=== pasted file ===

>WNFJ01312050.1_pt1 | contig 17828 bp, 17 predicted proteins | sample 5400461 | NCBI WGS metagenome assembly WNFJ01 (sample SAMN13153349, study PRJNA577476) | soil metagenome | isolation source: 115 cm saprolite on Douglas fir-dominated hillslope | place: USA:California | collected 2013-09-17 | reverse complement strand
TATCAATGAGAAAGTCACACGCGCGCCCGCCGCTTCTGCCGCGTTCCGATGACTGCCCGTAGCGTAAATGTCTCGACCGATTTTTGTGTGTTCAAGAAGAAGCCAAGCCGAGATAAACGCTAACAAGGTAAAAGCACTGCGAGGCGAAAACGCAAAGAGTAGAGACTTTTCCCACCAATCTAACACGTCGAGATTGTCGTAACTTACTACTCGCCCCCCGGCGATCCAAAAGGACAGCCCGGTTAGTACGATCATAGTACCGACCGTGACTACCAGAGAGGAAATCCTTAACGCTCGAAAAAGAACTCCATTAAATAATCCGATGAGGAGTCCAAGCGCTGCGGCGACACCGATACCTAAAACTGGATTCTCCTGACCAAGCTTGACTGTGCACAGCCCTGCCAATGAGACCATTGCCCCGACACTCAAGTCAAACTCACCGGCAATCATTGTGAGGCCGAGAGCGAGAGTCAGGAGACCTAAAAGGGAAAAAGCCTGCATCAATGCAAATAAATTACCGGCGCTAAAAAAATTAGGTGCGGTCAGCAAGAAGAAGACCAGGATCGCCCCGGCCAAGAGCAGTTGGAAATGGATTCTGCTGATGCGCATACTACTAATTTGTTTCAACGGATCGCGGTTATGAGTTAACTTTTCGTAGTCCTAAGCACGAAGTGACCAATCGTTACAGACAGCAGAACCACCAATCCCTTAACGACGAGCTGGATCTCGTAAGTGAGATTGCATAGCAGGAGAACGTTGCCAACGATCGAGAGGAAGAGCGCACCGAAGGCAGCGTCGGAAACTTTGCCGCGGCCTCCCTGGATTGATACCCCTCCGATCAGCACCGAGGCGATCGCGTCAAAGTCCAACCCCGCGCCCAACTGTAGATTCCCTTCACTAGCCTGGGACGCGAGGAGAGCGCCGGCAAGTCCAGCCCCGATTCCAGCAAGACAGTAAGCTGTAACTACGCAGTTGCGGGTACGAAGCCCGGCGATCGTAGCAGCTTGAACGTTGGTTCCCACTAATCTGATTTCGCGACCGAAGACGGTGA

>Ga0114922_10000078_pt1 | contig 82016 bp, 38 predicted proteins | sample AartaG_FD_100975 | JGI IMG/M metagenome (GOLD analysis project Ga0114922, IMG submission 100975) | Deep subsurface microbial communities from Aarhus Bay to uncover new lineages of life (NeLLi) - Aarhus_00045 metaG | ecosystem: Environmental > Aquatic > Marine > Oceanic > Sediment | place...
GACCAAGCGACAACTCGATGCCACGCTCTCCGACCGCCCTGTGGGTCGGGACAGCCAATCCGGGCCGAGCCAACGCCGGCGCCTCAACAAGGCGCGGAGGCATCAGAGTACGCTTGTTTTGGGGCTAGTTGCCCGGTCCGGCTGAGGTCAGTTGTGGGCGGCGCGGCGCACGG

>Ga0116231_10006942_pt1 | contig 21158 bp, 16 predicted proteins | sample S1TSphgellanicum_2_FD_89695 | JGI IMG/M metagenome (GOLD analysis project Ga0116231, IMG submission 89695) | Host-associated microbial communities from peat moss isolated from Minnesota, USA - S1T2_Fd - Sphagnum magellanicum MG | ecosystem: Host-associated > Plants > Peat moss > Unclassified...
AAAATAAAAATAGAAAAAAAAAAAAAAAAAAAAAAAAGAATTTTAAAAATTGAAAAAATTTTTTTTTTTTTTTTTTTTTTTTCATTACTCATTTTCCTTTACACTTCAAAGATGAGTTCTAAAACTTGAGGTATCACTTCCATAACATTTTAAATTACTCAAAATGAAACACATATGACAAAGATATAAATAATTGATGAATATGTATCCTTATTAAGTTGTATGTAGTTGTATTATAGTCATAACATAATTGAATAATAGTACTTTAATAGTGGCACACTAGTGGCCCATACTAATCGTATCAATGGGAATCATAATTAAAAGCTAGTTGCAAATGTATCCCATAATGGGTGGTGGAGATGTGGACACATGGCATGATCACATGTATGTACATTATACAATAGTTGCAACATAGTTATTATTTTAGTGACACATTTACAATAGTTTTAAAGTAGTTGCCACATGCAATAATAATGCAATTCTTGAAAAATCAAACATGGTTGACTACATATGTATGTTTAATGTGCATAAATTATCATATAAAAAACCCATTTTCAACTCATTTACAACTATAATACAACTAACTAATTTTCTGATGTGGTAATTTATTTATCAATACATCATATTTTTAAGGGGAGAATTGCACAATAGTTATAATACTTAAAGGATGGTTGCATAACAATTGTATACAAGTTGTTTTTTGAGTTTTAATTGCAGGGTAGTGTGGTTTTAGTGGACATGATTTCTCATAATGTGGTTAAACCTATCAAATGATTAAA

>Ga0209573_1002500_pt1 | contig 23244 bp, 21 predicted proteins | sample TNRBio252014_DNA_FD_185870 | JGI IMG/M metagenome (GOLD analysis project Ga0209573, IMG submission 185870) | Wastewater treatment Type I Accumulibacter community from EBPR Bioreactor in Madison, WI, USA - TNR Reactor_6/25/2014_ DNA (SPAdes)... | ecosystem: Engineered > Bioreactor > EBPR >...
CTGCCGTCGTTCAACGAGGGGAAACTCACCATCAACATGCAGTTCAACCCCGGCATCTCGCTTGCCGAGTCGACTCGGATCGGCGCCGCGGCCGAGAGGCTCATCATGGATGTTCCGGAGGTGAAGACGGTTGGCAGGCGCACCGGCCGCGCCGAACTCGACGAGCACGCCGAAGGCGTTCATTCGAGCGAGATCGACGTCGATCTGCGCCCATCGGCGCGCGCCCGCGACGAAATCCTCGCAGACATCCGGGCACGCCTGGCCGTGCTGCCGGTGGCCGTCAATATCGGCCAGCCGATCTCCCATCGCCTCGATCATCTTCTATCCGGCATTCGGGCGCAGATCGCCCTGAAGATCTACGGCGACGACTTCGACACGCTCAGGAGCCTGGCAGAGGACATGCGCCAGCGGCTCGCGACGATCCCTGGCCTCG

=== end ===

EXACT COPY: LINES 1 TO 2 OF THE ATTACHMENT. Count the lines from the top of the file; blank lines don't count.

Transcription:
>WNFJ01312050.1_pt1 | contig 17828 bp, 17 predicted proteins | sample 5400461 | NCBI WGS metagenome assembly WNFJ01 (sample SAMN13153349, study PRJNA577476) | soil metagenome | isolation source: 115 cm saprolite on Douglas fir-dominated hillslope | place: USA:California | collected 2013-09-17 | reverse complement strand
TATCAATGAGAAAGTCACACGCGCGCCCGCCGCTTCTGCCGCGTTCCGATGACTGCCCGTAGCGTAAATGTCTCGACCGATTTTTGTGTGTTCAAGAAGAAGCCAAGCCGAGATAAACGCTAACAAGGTAAAAGCACTGCGAGGCGAAAACGCAAAGAGTAGAGACTTTTCCCACCAATCTAACACGTCGAGATTGTCGTAACTTACTACTCGCCCCCCGGCGATCCAAAAGGACAGCCCGGTTAGTACGATCATAGTACCGACCGTGACTACCAGAGAGGAAATCCTTAACGCTCGAAAAAGAACTCCATTAAATAATCCGATGAGGAGTCCAAGCGCTGCGGCGACACCGATACCTAAAACTGGATTCTCCTGACCAAGCTTGACTGTGCACAGCCCTGCCAATGAGACCATTGCCCCGACACTCAAGTCAAACTCACCGGCAATCATTGTGAGGCCGAGAGCGAGAGTCAGGAGACCTAAAAGGGAAAAAGCCTGCATCAATGCAAATAAATTACCGGCGCTAAAAAAATTAGGTGCGGTCAGCAAGAAGAAGACCAGGATCGCCCCGGCCAAGAGCAGTTGGAAATGGATTCTGCTGATGCGCATACTACTAATTTGTTTCAACGGATCGCGGTTATGAGTTAACTTTTCGTAGTCCTAAGCACGAAGTGACCAATCGTTACAGACAGCAGAACCACCAATCCCTTAACGACGAGCTGGATCTCGTAAGTGAGATTGCATAGCAGGAGAACGTTGCCAACGATCGAGAGGAAGAGCGCACCGAAGGCAGCGTCGGAAACTTTGCCGCGGCCTCCCTGGATTGATACCCCTCCGATCAGCACCGAGGCGATCGCGTCAAAGTCCAACCCCGCGCCCAACTGTAGATTCCCTTCACTAGCCTGGGACGCGAGGAGAGCGCCGGCAAGTCCAGCCCCGATTCCAGCAAGACAGTAAGCTGTAACTACGCAGTTGCGGGTACGAAGCCCGGCGATCGTAGCAGCTTGAACGTTGGTTCCCACTAATCTGATTTCGCGACCGAAGACGGTGA